Document Type

Thesis or dissertation

Date of this Version

Spring 2013

Thesis Advisor

Francis Johnston


This study researches the healthcare disparities in migrant farm workers of NJ following a series of field observations within the local clinics and community settings of Hammonton , NJ. Through preliminary readings and research on past studies of the local migrant communities in NJ, specific health issues emerge which are unique within migrant groups, unseen in Mexicans who do not migrate, yet seldom noted in those who immigrate to the U.S. permanently. Cultural and language barriers present themselves within the recent health and education initiatives in this area of study. The link between the cultural and language barriers which exist and the healthcare disparities which result is a very complex set of processes, which require further study, in order to more specifically target the elements in need of change with regard to the existing health and education initiatives for migrant communities. Migrant farm workers represent a unique set of cultural variables within a home which is not actually their home, living among people in a community, in which they are not really a part, resulting in marginalization and isolation which fuels doubt and distrust in the systems in place, resulting in health disparities. Language and cultural barriers prevent otherwise reasonable health initiatives from success in migrant communities, mainly from misunderstandings by both the migrants and the healthcare workers.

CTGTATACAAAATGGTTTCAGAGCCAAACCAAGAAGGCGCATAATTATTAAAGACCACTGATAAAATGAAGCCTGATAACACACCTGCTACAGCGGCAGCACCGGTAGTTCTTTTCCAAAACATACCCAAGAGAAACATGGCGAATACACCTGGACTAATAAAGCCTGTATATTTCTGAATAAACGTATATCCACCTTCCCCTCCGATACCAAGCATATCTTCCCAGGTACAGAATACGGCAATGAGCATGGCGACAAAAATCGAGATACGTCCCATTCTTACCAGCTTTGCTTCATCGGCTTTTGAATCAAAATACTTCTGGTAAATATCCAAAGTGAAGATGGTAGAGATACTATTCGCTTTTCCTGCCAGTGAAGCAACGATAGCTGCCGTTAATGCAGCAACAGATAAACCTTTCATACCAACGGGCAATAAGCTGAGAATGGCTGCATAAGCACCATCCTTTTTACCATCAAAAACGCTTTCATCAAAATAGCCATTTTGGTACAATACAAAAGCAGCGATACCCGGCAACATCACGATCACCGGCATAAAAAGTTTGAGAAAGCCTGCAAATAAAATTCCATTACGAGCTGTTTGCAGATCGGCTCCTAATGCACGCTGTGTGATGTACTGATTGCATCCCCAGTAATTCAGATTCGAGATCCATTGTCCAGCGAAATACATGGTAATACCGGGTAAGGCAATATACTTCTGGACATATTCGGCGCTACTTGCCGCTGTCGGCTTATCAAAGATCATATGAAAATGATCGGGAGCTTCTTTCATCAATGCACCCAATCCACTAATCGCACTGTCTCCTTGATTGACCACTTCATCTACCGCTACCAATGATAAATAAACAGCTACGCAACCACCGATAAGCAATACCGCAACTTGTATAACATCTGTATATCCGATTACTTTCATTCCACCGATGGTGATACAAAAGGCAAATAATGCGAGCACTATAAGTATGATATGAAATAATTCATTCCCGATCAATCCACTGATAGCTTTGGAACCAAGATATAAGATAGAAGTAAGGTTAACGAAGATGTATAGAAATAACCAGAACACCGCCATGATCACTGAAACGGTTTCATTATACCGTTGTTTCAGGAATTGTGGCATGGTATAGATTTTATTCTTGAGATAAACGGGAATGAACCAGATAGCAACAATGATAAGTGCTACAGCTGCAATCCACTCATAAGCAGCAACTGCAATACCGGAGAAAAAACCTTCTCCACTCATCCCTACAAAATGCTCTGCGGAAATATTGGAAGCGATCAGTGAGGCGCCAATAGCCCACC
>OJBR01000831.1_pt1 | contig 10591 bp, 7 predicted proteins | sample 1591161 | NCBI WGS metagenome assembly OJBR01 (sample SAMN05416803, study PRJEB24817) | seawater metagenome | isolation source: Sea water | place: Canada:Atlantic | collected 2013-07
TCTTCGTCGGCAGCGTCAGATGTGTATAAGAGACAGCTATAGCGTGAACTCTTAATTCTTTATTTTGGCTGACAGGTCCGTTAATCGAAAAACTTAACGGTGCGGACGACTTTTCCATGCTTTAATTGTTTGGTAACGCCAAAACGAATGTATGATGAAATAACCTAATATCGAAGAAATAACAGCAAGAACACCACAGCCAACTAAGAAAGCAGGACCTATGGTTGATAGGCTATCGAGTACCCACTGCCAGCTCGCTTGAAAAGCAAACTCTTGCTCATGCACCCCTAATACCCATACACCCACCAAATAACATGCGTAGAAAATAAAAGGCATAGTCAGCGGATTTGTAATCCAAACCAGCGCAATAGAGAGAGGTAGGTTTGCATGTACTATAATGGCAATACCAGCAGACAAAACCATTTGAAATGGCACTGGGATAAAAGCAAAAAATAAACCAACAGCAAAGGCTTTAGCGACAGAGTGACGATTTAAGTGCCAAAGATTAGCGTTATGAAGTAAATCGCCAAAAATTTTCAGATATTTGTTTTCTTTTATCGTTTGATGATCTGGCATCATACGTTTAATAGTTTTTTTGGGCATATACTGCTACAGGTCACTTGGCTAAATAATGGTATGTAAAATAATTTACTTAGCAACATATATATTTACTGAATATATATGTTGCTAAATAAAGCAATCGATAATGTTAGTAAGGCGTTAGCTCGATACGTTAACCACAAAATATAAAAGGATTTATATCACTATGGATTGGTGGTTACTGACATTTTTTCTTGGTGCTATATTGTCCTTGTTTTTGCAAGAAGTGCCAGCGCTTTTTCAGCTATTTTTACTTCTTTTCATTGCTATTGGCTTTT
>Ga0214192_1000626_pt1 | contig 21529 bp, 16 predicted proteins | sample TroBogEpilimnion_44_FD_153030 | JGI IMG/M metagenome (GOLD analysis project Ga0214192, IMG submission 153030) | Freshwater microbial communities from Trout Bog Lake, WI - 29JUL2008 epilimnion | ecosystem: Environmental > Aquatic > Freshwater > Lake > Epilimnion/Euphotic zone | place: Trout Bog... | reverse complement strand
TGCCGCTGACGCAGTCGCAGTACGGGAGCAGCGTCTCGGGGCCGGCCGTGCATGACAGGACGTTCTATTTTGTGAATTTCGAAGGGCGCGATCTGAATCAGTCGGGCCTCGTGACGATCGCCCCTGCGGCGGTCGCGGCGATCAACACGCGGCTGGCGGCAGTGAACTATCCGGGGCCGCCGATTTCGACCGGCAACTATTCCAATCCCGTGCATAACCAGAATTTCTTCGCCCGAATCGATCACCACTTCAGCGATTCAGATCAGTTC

Included in

Anthropology Commons



Date Posted: 08 June 2016


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